Sustained Outrage

Judge: C8 Science Panel delay ‘frustrating’

Earlier today, Wood Circuit Judge J.D. Beane held a brief hearing in Parkersburg, so that members of the C8 Science Panel would have to explain in a public forum the reasons for their announced three-month delay (see here and here)  in releasing final results of their examination of the chemical’s impact on the health of Mid-Ohio Valley residents.

Until late last month, Science Panel members were publicly sticking to their promise that the last of their “probable link” determinations would be done and released by the end of July. Now, they say it will be the end of October before this work is completed and results relayed to area residents. Here’s the reason, as explained by the Science Panel:

The primary reason that we were not able to fulfill our commitment to meet the deadline of July for all the assessments was that we underestimated the painstaking process of resolving several assessments that are very close to the balance between presence or absence of a Probable Link. The process of preparing a Probable Link assessment involves generating data from our own research, integrating that information with studies conducted by others, careful evaluation and deliberation, and then writing a document to summarize the evidence and explain our reasoning. The process of assessing the evidence and composing the documents is far more demanding than we had anticipated at the outset, and each disease is handled separately.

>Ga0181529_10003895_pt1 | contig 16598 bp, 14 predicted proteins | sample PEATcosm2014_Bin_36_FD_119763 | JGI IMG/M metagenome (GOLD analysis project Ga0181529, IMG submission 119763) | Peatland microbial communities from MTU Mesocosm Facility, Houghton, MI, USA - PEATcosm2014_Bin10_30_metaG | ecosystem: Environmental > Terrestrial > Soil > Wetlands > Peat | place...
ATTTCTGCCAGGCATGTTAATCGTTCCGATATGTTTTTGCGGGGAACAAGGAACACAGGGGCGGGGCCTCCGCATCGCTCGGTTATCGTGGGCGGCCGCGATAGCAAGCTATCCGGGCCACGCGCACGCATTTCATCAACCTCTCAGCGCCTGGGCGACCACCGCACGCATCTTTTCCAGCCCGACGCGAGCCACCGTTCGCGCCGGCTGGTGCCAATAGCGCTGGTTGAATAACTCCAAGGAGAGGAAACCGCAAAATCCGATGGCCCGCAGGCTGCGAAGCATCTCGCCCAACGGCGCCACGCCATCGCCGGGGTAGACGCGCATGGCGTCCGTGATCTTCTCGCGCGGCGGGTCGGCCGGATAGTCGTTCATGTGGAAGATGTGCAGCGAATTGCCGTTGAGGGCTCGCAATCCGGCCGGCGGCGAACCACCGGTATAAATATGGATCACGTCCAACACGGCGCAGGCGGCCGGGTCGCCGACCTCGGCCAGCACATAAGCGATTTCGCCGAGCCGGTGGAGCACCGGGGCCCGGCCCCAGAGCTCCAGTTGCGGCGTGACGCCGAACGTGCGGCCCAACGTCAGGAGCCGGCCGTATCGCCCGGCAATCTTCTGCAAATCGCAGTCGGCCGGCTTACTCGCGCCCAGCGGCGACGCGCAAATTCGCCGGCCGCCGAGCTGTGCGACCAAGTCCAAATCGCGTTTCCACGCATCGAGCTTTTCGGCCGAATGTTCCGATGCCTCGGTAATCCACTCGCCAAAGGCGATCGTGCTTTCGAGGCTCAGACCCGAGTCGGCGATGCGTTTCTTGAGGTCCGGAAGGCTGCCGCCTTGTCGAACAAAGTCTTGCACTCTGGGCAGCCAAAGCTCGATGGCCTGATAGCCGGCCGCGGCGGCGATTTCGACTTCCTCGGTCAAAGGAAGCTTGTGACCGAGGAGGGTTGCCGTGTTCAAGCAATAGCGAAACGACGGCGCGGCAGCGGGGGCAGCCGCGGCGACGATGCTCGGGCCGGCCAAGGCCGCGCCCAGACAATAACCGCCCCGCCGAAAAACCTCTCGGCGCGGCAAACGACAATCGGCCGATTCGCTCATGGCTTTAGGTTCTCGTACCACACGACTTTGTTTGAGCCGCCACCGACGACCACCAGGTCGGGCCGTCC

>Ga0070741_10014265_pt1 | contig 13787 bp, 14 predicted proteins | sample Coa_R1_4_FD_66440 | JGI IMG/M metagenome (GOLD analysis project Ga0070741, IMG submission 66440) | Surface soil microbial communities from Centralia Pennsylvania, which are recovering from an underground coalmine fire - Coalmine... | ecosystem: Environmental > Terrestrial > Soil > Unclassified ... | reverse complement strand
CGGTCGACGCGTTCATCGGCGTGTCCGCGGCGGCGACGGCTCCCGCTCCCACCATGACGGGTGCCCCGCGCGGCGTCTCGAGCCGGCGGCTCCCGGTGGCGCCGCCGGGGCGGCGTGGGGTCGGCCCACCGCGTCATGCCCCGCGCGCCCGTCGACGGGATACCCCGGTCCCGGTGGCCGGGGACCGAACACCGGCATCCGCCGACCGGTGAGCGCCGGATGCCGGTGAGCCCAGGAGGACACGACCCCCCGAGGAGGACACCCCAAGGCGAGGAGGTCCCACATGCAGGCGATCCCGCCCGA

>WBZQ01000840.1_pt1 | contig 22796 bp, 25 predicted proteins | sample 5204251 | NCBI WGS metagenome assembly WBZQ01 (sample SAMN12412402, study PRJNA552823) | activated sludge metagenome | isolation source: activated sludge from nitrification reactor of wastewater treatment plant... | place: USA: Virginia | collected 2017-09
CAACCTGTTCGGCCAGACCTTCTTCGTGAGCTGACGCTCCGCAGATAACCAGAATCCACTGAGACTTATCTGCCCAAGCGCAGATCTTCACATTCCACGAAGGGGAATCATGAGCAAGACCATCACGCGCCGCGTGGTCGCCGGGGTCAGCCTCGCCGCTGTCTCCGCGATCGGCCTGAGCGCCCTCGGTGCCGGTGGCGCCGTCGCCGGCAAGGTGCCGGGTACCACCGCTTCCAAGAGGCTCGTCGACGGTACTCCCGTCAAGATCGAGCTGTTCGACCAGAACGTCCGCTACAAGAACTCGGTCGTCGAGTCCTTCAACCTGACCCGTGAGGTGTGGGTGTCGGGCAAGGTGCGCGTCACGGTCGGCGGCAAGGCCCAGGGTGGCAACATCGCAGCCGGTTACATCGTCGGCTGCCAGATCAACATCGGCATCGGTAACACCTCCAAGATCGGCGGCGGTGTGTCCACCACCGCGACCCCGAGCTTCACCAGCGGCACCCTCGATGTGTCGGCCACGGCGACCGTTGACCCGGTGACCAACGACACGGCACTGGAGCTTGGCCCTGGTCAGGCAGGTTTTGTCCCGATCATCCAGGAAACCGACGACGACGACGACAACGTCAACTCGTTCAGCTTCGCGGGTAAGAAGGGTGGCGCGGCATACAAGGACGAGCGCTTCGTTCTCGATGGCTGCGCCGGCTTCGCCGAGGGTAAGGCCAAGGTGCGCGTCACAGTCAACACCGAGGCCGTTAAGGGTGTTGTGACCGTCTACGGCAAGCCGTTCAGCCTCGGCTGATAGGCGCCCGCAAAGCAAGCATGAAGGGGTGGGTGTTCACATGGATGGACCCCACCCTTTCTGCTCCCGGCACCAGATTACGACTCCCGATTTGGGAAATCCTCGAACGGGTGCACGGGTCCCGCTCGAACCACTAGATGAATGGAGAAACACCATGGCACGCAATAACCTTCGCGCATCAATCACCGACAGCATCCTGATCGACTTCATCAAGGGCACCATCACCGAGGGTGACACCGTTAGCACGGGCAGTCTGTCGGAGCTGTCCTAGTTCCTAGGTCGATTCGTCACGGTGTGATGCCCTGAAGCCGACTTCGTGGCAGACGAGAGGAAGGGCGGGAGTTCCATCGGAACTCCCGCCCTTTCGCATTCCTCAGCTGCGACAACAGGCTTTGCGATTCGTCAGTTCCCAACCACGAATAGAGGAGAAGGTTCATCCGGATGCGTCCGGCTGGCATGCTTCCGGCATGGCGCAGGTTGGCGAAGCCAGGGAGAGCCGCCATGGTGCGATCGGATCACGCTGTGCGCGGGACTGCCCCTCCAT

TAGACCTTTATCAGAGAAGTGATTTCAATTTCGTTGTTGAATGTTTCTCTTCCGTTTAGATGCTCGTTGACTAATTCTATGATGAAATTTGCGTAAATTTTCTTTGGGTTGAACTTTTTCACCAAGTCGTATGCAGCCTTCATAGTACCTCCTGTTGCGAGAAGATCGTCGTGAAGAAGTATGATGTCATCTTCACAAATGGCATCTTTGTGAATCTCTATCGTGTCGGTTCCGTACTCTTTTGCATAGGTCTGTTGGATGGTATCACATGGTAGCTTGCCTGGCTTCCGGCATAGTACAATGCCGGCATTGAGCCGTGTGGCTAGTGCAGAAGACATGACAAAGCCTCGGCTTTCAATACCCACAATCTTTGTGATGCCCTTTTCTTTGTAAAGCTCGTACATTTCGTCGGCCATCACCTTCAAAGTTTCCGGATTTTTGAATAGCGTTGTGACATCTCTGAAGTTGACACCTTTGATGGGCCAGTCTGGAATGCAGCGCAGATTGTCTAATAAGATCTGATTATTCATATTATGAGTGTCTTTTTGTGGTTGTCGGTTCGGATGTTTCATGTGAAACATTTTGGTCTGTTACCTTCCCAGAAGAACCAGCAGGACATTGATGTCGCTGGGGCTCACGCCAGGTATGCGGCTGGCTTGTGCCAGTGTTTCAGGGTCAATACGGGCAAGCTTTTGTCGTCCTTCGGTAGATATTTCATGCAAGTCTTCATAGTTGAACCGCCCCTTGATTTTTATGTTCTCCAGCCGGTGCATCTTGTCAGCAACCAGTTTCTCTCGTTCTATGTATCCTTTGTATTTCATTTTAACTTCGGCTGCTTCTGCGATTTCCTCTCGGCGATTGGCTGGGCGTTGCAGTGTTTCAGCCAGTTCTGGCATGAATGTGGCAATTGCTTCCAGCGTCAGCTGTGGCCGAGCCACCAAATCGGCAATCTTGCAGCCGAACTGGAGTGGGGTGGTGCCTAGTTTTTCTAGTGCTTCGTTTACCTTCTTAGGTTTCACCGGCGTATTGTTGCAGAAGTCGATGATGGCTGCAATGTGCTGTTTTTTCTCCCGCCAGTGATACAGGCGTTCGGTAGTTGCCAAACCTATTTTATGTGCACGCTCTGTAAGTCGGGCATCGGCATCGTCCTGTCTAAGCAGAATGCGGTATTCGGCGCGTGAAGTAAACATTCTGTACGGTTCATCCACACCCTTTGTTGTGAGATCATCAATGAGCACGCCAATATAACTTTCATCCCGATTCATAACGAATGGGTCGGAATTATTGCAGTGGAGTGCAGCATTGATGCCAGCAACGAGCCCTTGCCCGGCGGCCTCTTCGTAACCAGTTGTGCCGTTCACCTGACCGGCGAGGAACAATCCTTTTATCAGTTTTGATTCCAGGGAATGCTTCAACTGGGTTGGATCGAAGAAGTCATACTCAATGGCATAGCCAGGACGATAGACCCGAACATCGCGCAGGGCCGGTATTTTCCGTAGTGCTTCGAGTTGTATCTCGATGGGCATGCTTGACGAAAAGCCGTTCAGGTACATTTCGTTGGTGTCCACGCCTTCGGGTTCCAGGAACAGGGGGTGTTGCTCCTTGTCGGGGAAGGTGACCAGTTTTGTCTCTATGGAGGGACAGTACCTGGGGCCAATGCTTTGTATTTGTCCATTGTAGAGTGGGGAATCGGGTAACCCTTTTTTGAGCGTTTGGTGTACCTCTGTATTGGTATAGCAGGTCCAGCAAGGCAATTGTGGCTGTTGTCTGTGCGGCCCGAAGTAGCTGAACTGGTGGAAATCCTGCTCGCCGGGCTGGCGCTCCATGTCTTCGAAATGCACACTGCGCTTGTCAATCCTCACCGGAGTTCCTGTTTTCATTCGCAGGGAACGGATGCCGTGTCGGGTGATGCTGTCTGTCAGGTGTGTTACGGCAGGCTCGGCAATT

In each case we have had to examine the data we have, consider consistency with published data where available, confer on how to make the results more definitive and, where necessary, go back to the data for additional analysis. For diseases which are borderline between yes and no, this necessitates additional effort, sometimes in several cycles. For all diseases, but especially those for which the evidence places them close to the “more probable than not” threshold, the process demands substantial time. In judging whether to try to truncate that level of scrutiny and rush through the remaining diseases, including some of the most important ones of concern, versus incurring a delay in order to be sure that each of the reports received our full attention, we have chosen the latter.

Lawyers for residents and for DuPont Co. seemed to accept this explanation, and neither side offered any criticism of the panel’s delay. Judge Beane, though, did say:

It’s frustrating when deadlines are set and then those deadlines are not met. The people who live throughout this community are wanting to know and we set these deadlines for a reason.

And if October comes and there’s another delay? Judge Beane said:

If it continues to be an issue, with whatever means I have to look into that, I will.